Christianity in Ethiopia
Ethiopian Orthodox Tewahedo Church (one of few pre-colonial (way, way, way pre-colonial) churches in sub-Saharan Africa)
Church Unearthed in Ethiopia Rewrites the History of Christianity in Africa (from the Smithsonian Magazine)
The Ethiopian eunuch’s joyful inclusion into the Body of Christ reveals the spaciousness of that Body and is often a textual touchpoint for people working to articulate not only a theology that allows for diverse sexual and gender identities but that is informed by them. Linked below is a sermon preached on Pride Sunday 2015 at Christ Church Cathedral, Montreal by my beloved friend, the Rev’d Dr. Donald Boisvert, in which he names and celebrates the queerness at the heart of Christian faith.
Such a Queer Thing
Queer: strange, odd, curious, unusual, peculiar, transgressive, subversive. Christianity is such a queer thing. Consider the evidence. A god takes on human flesh. A virgin gives birth. A saviour triumphs by being humiliated and made to die like a common criminal. A dead man rises from the dead. Turn the other cheek. Love your enemies. And then, in today’s gospel from John, my flesh and my blood will nourish you. No wonder Jesus’ listeners asked how he could give them his flesh to eat. It’s all so odd, and strange, and very queer indeed. Anyone for a little Trinitarian tango in drag?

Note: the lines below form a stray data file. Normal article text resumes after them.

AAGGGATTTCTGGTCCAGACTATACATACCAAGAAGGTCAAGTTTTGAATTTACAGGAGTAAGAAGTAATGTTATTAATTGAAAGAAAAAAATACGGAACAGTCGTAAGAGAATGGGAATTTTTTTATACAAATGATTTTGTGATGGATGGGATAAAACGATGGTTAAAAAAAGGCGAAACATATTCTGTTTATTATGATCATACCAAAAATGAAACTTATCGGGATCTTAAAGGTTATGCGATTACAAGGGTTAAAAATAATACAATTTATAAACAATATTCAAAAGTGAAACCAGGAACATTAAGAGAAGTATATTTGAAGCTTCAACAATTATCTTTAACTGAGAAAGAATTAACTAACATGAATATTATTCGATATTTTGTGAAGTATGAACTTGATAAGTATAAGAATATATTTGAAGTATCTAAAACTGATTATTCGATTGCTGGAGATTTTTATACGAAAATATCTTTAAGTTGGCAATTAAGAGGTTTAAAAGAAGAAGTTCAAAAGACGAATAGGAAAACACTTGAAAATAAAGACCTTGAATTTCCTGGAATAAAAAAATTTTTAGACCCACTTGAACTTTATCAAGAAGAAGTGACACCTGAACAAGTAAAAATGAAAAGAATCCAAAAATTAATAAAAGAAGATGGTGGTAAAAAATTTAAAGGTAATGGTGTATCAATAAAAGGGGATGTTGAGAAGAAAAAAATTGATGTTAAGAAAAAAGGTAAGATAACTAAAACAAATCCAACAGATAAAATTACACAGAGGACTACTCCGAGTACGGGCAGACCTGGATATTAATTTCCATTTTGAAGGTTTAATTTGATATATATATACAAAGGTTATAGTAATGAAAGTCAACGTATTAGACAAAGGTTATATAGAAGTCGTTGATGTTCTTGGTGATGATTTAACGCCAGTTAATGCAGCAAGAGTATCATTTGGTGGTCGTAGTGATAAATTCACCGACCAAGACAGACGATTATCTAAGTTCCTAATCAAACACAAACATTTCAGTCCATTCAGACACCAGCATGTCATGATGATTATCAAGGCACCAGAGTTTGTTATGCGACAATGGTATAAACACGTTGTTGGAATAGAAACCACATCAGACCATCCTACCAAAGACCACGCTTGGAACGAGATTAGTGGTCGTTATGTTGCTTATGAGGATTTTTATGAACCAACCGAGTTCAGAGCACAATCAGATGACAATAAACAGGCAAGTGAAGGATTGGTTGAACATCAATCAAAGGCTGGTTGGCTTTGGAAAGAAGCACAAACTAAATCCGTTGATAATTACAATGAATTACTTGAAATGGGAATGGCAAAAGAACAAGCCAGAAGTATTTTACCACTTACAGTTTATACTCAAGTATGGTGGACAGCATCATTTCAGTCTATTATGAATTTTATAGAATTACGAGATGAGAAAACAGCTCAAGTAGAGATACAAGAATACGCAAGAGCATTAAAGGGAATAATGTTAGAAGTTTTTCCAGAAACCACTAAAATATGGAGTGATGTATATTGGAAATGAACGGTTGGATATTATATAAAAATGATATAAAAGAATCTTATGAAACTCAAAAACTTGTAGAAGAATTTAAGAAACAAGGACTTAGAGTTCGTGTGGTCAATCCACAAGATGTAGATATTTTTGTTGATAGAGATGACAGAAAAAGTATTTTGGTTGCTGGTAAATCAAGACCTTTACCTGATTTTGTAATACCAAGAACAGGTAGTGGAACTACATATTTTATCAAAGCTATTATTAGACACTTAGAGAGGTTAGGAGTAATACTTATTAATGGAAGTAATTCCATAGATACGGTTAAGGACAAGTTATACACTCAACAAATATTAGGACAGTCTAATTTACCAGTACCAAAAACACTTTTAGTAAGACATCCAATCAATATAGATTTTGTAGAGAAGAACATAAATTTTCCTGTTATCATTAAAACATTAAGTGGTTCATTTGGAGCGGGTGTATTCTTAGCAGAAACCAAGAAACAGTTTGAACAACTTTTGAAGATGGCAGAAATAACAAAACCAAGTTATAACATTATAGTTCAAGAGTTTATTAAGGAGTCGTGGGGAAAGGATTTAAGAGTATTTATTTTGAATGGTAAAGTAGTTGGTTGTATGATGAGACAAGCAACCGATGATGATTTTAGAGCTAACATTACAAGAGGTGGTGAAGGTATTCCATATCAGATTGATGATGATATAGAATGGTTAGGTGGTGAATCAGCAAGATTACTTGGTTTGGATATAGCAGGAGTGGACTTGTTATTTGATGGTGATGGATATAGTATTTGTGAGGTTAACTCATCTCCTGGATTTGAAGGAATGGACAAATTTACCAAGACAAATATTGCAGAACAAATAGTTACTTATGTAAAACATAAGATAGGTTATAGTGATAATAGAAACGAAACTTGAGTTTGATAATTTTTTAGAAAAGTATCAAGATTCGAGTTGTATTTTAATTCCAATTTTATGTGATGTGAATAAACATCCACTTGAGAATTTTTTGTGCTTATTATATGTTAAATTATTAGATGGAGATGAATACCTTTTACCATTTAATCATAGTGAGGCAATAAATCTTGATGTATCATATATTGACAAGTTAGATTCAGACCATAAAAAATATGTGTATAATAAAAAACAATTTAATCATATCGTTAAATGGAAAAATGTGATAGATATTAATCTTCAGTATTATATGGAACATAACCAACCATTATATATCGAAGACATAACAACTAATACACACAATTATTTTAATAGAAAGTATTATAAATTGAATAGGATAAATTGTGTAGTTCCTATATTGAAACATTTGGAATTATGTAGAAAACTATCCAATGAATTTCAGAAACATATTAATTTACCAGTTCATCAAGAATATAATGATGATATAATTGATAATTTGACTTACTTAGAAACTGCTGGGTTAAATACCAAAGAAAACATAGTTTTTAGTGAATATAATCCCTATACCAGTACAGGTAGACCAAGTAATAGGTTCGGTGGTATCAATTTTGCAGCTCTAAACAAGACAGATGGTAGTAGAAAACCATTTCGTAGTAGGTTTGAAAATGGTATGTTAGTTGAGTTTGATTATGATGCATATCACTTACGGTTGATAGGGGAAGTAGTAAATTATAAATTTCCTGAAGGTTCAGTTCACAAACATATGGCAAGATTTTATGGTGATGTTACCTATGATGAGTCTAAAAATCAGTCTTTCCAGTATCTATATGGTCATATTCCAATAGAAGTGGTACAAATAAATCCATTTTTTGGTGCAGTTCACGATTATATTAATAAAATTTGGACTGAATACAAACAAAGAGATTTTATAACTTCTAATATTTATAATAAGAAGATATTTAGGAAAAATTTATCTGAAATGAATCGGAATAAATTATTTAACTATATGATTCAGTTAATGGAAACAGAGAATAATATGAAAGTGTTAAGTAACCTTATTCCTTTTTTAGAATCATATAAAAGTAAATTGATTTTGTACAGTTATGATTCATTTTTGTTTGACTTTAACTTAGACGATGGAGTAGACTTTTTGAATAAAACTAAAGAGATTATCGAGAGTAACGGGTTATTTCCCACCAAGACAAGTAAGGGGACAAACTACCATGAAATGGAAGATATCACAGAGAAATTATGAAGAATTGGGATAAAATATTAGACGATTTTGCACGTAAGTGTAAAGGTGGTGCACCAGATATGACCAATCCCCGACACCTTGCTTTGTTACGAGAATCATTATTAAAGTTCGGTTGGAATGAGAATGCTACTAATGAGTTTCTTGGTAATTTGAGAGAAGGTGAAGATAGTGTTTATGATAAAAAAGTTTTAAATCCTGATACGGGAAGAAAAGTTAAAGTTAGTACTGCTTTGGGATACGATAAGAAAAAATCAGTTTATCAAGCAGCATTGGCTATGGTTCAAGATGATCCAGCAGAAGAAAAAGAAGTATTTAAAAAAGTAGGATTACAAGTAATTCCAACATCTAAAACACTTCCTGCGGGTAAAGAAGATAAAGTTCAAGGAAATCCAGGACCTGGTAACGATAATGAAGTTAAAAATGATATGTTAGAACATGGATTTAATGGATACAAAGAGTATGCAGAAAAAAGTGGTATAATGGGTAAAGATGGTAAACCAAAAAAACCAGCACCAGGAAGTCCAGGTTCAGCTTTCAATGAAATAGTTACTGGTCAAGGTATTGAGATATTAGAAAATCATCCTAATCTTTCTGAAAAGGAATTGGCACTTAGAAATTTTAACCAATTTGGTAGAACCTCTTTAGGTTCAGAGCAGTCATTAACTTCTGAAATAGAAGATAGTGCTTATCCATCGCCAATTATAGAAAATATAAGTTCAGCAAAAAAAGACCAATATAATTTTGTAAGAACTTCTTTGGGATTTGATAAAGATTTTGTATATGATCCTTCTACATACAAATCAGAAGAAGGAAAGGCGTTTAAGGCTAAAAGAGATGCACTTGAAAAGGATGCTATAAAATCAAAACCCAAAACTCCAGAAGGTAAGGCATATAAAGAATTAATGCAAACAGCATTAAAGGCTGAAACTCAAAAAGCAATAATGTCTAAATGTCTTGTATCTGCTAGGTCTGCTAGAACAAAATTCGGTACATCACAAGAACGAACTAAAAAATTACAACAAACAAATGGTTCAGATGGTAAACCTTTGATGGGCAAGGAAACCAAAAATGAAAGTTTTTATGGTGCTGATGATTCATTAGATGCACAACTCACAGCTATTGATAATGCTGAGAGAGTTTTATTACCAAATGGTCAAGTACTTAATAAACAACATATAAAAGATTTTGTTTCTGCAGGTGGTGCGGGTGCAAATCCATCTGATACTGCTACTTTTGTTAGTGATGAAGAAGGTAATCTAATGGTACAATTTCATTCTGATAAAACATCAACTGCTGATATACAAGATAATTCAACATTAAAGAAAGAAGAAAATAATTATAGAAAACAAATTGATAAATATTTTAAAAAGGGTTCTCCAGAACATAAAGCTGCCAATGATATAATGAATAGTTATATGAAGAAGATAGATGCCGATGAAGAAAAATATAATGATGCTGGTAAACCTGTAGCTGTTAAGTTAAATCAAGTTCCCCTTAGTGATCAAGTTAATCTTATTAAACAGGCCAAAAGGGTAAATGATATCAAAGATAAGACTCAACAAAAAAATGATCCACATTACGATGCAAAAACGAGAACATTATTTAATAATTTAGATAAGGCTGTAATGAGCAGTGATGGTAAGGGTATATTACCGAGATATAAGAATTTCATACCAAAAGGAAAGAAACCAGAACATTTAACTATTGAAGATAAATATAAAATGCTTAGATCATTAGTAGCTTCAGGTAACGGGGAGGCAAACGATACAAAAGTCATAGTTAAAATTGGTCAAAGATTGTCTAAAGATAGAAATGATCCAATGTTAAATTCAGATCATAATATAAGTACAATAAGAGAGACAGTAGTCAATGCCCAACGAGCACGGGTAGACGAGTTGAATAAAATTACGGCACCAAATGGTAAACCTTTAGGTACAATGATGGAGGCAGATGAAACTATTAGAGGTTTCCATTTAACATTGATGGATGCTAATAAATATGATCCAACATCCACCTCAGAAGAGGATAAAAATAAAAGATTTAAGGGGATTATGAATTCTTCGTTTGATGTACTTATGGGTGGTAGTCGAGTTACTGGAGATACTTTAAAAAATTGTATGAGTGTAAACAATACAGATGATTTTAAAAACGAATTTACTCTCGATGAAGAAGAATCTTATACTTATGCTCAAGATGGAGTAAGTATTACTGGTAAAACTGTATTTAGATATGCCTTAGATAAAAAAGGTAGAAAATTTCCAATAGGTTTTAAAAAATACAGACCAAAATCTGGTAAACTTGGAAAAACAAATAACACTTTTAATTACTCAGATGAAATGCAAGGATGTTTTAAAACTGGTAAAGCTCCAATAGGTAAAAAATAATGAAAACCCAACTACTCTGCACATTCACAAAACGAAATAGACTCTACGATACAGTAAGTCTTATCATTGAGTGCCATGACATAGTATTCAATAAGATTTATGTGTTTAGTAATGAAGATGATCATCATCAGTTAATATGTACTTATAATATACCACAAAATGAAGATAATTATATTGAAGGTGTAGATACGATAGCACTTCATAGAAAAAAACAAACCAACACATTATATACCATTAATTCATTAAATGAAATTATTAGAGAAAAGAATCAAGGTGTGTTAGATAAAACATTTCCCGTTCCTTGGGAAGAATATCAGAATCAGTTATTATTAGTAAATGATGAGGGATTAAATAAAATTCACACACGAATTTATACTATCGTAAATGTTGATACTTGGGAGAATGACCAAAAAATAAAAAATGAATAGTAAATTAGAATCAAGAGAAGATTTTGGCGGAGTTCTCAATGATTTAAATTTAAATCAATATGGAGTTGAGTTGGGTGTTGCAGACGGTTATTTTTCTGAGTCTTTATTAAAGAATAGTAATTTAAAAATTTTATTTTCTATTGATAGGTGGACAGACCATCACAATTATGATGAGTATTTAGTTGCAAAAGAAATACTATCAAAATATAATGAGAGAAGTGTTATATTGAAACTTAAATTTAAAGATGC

Something to Pray
Holy God, we do not always understand your word or your ways.
Give us wisdom and imagination and courage as we learn and grow.
The story this week has made me wonder about…
(what questions are still on your heart?)
Receive my questions and help me hear your answers.
The story this week has filled me with…
(how are you feeling?)
Accept my praise, heal my hurt, ease my worry.
The story this week has reminded me of…
(are there situations or people you are thinking of?)
Be with all who are in need of you.
In Jesus’ name, we pray.